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Line in the Sand on Hiring

June 17, 2011

As the use of adjuncts has proliferated, opponents of the practice often base their objections on social and economic justice grounds. Adjunct faculty, they say, tend to be exploited and seldom benefit from meaningful job security.

But, in a contract dispute in Washington state, those seeking to temper the use of adjuncts have focused more narrowly on what they say is another consequence of the practice: its impact on educational quality.

Fifteen years ago, the faculty union at Green River Community College, which is about 40 miles from Seattle, persuaded administrators to add one new full-time faculty position each year (in 2003, it became two positions per year) in order to better balance the percentages of full-time and part-time faculty members (there are now more than twice as many part-time instructors as full-time faculty members). In the most recent contract, which lapsed earlier this month, a Memorandum of Understanding spells out the rationale, saying that Green River "is motivated to improve the ratio of full-time to adjunct faculty to support the highest quality of teaching for our students."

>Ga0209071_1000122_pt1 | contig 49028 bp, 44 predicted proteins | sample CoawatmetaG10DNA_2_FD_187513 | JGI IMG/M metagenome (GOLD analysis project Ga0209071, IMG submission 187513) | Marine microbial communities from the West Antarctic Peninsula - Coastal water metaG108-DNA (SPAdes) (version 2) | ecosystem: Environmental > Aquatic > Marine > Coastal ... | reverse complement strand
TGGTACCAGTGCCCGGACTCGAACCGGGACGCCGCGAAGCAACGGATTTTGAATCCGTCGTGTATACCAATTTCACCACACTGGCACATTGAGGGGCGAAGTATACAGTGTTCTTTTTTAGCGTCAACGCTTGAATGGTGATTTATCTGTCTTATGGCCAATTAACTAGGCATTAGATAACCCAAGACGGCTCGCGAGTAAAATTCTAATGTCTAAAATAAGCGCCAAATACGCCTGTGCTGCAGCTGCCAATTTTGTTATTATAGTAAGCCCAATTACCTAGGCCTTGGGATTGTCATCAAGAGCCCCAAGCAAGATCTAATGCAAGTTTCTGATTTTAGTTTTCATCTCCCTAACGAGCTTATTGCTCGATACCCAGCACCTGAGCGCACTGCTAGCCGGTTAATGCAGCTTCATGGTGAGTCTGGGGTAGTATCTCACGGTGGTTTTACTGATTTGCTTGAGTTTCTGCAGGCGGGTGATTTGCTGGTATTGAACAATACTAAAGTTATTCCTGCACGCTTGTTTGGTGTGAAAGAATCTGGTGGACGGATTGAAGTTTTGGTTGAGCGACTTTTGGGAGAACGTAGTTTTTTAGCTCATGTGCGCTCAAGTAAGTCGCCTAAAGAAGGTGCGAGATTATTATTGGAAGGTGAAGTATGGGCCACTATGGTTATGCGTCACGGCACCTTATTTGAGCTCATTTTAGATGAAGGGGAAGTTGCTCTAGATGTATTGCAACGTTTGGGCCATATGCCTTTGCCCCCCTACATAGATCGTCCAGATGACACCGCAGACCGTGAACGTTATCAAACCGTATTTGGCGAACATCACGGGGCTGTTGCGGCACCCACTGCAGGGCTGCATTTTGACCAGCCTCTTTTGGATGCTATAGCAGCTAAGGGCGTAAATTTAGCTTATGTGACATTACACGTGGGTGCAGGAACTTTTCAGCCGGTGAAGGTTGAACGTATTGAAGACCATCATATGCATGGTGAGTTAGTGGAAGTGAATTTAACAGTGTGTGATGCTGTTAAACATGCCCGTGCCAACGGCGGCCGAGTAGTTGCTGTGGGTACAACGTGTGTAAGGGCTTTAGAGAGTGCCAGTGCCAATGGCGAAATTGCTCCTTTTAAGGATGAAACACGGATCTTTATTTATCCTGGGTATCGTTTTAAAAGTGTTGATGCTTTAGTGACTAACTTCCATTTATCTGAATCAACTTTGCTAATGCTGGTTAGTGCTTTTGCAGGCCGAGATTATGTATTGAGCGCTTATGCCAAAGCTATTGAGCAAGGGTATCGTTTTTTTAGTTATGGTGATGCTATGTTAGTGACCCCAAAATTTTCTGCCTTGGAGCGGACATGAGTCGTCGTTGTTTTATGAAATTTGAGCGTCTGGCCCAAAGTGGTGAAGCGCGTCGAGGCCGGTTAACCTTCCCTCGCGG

Extending that agreement into the next contract has become a major stumbling block in negotiations, said Hank Galmish, a full-time faculty member of the English department and treasurer of the Green River United Faculty Coalition, which represents both full- and part-time faculty, and is affiliated primarily with the American Federation of Teachers, as well as with the National Education Association. “This has become the bone of contention: the Memorandum of Understanding,” he said. “People are very concerned we may be losing some of our mission here.”